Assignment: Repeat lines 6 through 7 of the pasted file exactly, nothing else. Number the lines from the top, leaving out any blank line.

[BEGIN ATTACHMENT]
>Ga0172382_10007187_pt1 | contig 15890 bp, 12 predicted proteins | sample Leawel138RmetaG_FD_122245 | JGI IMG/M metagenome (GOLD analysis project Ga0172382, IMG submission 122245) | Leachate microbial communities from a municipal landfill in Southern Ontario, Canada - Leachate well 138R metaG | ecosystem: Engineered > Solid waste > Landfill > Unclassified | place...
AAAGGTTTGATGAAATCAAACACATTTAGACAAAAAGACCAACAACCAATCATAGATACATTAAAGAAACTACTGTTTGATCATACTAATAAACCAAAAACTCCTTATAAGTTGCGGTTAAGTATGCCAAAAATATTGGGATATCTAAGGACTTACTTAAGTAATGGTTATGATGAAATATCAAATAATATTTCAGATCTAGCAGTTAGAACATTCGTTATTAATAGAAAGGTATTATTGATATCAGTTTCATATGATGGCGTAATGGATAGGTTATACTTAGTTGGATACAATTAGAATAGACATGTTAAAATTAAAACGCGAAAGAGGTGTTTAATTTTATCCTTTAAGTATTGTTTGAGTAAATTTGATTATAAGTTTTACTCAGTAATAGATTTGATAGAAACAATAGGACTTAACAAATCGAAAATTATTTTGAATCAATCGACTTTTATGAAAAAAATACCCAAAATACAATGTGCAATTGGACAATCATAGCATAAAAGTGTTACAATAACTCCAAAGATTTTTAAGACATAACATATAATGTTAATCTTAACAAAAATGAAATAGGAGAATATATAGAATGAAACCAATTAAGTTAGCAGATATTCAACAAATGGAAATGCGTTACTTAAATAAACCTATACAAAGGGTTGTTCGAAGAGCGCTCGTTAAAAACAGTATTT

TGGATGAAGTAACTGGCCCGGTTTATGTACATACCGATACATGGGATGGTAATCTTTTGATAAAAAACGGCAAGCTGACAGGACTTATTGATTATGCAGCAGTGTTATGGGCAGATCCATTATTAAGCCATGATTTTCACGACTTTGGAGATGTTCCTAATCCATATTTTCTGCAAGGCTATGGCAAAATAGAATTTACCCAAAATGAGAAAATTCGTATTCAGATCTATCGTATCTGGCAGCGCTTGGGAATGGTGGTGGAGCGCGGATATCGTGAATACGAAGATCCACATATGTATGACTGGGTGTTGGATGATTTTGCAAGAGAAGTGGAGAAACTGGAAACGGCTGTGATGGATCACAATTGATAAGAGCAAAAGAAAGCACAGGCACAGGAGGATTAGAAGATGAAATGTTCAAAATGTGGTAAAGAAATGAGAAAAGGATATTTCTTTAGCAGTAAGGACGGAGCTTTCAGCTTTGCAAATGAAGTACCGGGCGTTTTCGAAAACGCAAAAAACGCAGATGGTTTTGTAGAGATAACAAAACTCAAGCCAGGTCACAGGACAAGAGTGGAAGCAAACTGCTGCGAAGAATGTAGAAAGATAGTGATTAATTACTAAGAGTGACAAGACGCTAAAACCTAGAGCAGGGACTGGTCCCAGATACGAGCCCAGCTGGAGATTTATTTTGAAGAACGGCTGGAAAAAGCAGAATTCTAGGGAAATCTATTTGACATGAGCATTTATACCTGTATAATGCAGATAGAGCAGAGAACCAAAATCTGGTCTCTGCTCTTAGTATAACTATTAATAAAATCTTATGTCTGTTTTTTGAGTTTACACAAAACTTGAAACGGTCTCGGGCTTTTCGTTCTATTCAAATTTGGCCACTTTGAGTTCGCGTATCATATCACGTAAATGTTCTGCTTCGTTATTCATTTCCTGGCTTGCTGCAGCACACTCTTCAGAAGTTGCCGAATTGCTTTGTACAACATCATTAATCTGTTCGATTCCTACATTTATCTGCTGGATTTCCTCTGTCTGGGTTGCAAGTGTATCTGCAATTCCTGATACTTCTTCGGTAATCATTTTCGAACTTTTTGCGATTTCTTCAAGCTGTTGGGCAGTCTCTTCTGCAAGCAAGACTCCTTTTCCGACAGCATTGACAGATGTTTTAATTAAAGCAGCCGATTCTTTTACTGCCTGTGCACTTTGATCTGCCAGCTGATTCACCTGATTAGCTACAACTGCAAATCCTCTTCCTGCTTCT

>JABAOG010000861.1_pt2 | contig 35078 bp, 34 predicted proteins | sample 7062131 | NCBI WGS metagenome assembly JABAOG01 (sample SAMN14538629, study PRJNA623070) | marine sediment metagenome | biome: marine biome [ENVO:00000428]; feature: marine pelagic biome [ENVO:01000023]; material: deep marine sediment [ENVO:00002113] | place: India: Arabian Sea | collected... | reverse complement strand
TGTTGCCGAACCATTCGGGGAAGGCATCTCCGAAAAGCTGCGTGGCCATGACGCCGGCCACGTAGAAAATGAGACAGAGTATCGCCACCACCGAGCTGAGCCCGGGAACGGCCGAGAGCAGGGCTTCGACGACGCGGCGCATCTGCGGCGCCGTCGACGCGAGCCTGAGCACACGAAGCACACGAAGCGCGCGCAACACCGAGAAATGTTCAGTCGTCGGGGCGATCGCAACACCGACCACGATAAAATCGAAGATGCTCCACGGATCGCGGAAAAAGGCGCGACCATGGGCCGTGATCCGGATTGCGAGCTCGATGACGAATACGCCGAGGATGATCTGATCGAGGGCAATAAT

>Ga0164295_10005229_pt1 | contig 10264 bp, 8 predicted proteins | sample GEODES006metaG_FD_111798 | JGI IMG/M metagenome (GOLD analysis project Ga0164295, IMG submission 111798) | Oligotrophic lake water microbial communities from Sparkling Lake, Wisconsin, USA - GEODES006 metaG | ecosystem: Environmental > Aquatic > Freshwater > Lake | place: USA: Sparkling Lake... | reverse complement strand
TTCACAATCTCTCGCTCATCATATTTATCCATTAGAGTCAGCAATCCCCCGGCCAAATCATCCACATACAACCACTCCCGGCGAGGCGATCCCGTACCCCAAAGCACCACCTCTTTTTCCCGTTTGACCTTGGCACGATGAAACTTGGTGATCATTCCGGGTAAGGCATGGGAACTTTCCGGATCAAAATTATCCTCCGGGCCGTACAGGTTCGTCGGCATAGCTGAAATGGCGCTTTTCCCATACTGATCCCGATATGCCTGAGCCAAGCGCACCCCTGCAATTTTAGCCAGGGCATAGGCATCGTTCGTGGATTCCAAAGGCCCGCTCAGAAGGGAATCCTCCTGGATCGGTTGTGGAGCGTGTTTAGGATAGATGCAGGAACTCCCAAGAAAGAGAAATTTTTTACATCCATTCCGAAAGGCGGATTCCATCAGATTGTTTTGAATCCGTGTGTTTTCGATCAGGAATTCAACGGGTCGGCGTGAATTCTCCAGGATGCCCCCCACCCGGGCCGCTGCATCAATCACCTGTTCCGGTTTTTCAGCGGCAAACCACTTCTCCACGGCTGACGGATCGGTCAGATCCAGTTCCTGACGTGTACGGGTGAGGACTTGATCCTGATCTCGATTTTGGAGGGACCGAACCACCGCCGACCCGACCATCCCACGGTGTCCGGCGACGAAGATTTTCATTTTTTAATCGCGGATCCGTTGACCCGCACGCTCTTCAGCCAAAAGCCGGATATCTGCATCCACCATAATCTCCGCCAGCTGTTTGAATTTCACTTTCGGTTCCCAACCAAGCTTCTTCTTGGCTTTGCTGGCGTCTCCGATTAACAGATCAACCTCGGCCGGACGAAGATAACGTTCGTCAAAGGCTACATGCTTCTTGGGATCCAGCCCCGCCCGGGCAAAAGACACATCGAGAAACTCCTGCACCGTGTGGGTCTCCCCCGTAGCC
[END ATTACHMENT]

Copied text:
>Ga0164295_10005229_pt1 | contig 10264 bp, 8 predicted proteins | sample GEODES006metaG_FD_111798 | JGI IMG/M metagenome (GOLD analysis project Ga0164295, IMG submission 111798) | Oligotrophic lake water microbial communities from Sparkling Lake, Wisconsin, USA - GEODES006 metaG | ecosystem: Environmental > Aquatic > Freshwater > Lake | place: USA: Sparkling Lake... | reverse complement strand
TTCACAATCTCTCGCTCATCATATTTATCCATTAGAGTCAGCAATCCCCCGGCCAAATCATCCACATACAACCACTCCCGGCGAGGCGATCCCGTACCCCAAAGCACCACCTCTTTTTCCCGTTTGACCTTGGCACGATGAAACTTGGTGATCATTCCGGGTAAGGCATGGGAACTTTCCGGATCAAAATTATCCTCCGGGCCGTACAGGTTCGTCGGCATAGCTGAAATGGCGCTTTTCCCATACTGATCCCGATATGCCTGAGCCAAGCGCACCCCTGCAATTTTAGCCAGGGCATAGGCATCGTTCGTGGATTCCAAAGGCCCGCTCAGAAGGGAATCCTCCTGGATCGGTTGTGGAGCGTGTTTAGGATAGATGCAGGAACTCCCAAGAAAGAGAAATTTTTTACATCCATTCCGAAAGGCGGATTCCATCAGATTGTTTTGAATCCGTGTGTTTTCGATCAGGAATTCAACGGGTCGGCGTGAATTCTCCAGGATGCCCCCCACCCGGGCCGCTGCATCAATCACCTGTTCCGGTTTTTCAGCGGCAAACCACTTCTCCACGGCTGACGGATCGGTCAGATCCAGTTCCTGACGTGTACGGGTGAGGACTTGATCCTGATCTCGATTTTGGAGGGACCGAACCACCGCCGACCCGACCATCCCACGGTGTCCGGCGACGAAGATTTTCATTTTTTAATCGCGGATCCGTTGACCCGCACGCTCTTCAGCCAAAAGCCGGATATCTGCATCCACCATAATCTCCGCCAGCTGTTTGAATTTCACTTTCGGTTCCCAACCAAGCTTCTTCTTGGCTTTGCTGGCGTCTCCGATTAACAGATCAACCTCGGCCGGACGAAGATAACGTTCGTCAAAGGCTACATGCTTCTTGGGATCCAGCCCCGCCCGGGCAAAAGACACATCGAGAAACTCCTGCACCGTGTGGGTCTCCCCCGTAGCC